Viewport width =
August 5, 2013 | by  | in News |
Share on FacebookShare on Google+Pin on PinterestTweet about this on Twitter

One in Five Victoria Students Drop Out

At Victoria, students don’t come back to study, don’t pass courses, and don’t get qualifications as often as students at the majority of New Zealand universities, new data shows.

The Tertiary Education Commission released the data in late July, and it covers all New Zealand universities for 2012.

The data show that Victoria ranked at or below average for a number of key indicators: successful completion of courses, completion of qualifications, and students retained in study. 86 per cent of students successfully completed their courses in 2012, while 77 per cent of students completed their qualification. 81 per cent of students were retained in study, meaning one in five students did not return to study at Victoria this year.

In comparison to other universities, Victoria does a worse job than Otago, Auckland, Waikato and Canterbury in completion rates for courses and qualifications. However, qualification rates are difficult to compare, as universities with growing enrolments (such as Victoria) possess lower graduation rates as a result of having a lower proportion of students at third-year and above.

Otago, Auckland, Waikato, Canterbury, and AUT all had higher student retention rates than Victoria.

Despite falling in the middle of the pack, Victoria is improving across the board: in 2010, course completion rates were 83 per cent while qualification completion rates were 7 points lower at 70 per cent.

“Victoria has improved overall on three of the four indicators over the past three years—successful course completion, qualification completion and student retention,” said Interim Assistant Vice-Chancellor (Academic) Professor Peter Thirkell.

“There are obviously areas for improvement and we remain committed to initiatives that have shown results over the past three years, including changes to the academic progress statute and admission requirements, our review of undergraduate education and the continuing implementation of work relating to our student experience strategy.”

Thirkell also defended New Zealand’s completion rates as a whole, noting that they are high by international standards.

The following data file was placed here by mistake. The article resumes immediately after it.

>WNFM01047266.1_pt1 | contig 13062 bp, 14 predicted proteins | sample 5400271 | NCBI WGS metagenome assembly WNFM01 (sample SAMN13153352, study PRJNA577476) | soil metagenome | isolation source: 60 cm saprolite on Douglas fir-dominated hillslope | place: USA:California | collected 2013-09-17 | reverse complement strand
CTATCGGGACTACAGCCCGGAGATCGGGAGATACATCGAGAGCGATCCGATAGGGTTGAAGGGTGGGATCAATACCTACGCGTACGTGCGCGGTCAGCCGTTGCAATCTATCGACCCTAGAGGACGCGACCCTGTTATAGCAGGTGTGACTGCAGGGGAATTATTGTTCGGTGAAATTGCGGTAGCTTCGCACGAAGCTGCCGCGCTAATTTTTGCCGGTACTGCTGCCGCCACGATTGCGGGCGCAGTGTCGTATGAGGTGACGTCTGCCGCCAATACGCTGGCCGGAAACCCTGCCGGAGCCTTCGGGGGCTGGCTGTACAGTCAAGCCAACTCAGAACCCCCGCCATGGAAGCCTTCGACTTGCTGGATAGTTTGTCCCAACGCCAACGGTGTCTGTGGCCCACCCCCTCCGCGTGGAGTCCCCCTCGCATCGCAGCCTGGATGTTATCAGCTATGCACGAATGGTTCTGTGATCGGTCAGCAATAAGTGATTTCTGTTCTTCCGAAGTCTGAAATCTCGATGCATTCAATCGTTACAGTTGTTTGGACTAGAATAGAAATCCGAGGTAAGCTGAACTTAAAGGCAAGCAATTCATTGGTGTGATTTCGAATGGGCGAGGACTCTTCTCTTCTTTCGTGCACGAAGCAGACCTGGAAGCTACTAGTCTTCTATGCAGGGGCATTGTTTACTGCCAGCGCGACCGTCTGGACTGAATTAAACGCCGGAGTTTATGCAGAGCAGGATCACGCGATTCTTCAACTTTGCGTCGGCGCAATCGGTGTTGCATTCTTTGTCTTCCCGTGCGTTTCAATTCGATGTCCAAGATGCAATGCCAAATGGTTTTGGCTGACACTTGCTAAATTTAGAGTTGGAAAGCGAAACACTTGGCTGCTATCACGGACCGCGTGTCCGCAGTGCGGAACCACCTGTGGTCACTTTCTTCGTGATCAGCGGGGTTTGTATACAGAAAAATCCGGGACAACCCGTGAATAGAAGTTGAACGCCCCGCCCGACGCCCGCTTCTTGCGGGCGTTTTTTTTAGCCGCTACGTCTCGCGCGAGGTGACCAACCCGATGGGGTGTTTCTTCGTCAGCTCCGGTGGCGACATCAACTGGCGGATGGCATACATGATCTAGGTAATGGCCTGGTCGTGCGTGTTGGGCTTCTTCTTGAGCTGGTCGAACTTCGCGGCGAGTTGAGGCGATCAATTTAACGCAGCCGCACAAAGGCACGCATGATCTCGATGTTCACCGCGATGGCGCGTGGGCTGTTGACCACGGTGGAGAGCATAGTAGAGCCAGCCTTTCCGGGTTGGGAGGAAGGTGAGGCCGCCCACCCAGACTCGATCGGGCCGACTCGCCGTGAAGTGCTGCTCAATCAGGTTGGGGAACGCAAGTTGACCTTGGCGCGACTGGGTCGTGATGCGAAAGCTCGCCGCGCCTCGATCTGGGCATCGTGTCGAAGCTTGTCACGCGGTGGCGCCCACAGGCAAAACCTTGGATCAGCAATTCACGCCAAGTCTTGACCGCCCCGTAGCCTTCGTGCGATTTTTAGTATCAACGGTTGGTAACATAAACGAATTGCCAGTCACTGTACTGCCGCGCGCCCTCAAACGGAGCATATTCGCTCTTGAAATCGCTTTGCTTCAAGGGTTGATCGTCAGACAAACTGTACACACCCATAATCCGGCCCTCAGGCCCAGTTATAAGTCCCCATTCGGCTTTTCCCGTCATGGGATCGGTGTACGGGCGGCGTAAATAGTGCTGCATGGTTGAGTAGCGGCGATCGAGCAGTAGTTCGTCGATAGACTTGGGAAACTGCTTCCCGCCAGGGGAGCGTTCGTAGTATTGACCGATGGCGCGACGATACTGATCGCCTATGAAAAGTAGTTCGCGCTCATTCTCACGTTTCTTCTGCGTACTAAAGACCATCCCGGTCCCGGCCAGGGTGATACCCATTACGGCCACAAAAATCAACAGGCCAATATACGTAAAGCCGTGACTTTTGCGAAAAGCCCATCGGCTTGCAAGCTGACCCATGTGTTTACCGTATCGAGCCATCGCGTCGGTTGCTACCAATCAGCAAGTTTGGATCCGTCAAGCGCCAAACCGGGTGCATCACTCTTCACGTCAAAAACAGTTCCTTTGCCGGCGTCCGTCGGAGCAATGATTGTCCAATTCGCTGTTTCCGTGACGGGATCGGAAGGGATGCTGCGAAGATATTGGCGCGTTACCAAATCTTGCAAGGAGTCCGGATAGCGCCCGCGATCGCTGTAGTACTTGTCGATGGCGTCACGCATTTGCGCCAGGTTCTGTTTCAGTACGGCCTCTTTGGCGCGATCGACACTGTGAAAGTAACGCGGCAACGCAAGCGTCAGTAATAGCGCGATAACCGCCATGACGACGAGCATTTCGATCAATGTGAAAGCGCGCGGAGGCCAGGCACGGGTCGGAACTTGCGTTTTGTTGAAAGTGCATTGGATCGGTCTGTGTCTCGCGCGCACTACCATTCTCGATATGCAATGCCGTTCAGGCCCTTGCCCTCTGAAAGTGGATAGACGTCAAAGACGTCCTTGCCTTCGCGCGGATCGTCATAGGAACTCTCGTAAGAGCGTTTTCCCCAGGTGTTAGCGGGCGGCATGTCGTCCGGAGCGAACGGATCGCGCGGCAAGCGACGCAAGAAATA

“In the US for example, the average six year graduation rate for bachelor’s degrees is 55 per cent, and Massachusetts, as the best performing state, is 69 per cent,” he said.

VUWSA President Rory McCourt supported Thirkell’s view, stating Victoria has been consistent in both its position relative to other universities, and in improving rates each year.

“Victoria has ranked 5th consistently in recent years in terms of completion rates. Our rates have gone up year on year, with great progress in Maori and Pasifika course completion rates.”

“Our continuously improving completion rates reflect a deliberate investment by the university community in supporting students from the day they arrive, till the day they graduate,” McCourt said.

Victoria has 19,029 students, who on average take 81 per cent of a full course-load. This gives Victoria the equivalent of 15,549 full-time students for 2012. Of these students, 88 per cent are doing undergraduate or Honours degrees, with 11 per cent completing Master’s or Doctorate degrees.

The figures also cover ethnicity, and show that Victoria has more Europeans and fewer Asians than the national averages. Last year, Victoria was 80-per-cent European compared to 69 per cent nationally, and 12-per-cent Asian compared to 20 per cent nationally. Rates for Māori (10 per cent), Pasifika (5 per cent) and Other students (5 per cent) matched national averages.

A third of all students are 18 or 19 years old, while half of all students are between 20 and 24. One in 20 students is over 40.

Students retained in study

Students retained in study measures the proportion of students in a given year that complete qualifications, or enrol at the same university in the following year. Victoria’s 81 per cent means that 19 per cent of people (not including those who graduated) didn’t come back in 2012.

Successful completion of courses

This measures the proportion of courses in a given year that are successfully completed, i.e., passed. Victoria’s 86 per cent means that of all the courses taken by all the students, students passed 86 per cent of the time.

Completion of qualifications

This measures the proportion of students in a given year who complete a qualification. Victoria’s overall completion rate of 77 per cent combines the completion rate of Bachelor’s degrees (77 per cent) with the completion rate of Master’s and Doctorates (86 per cent).

Share on FacebookShare on Google+Pin on PinterestTweet about this on Twitter

About the Author ()

Comments are closed.

Recent posts

  1. VUW Halls Hiking Fees By 50–80% Next Year
  2. The Stats on Gender Disparities at VUW
  3. Issue 25 – Legacy
  4. Canta Wins Bid for Editorial Independence
  5. RA Speaks Out About Victoria University Hall Death
  6. VUW Hall Death: What We Know So Far
  8. New Normal
  9. Come In, The Door’s Open.
  10. Love in the Time of Face Tattoos

Editor's Pick

Uncomfortable places: skin.

:   Where are you from?  My list was always ready: England, Ireland, Scotland, Wales, puppy dogs’ tails, a little Spanish, maybe German, and—almost as an afterthought—half Samoan. An unwanted fraction.   But you don’t seem like a Samoan. I thought you were [inser

Do you know how to read? Sign up to our Newsletter!

* indicates required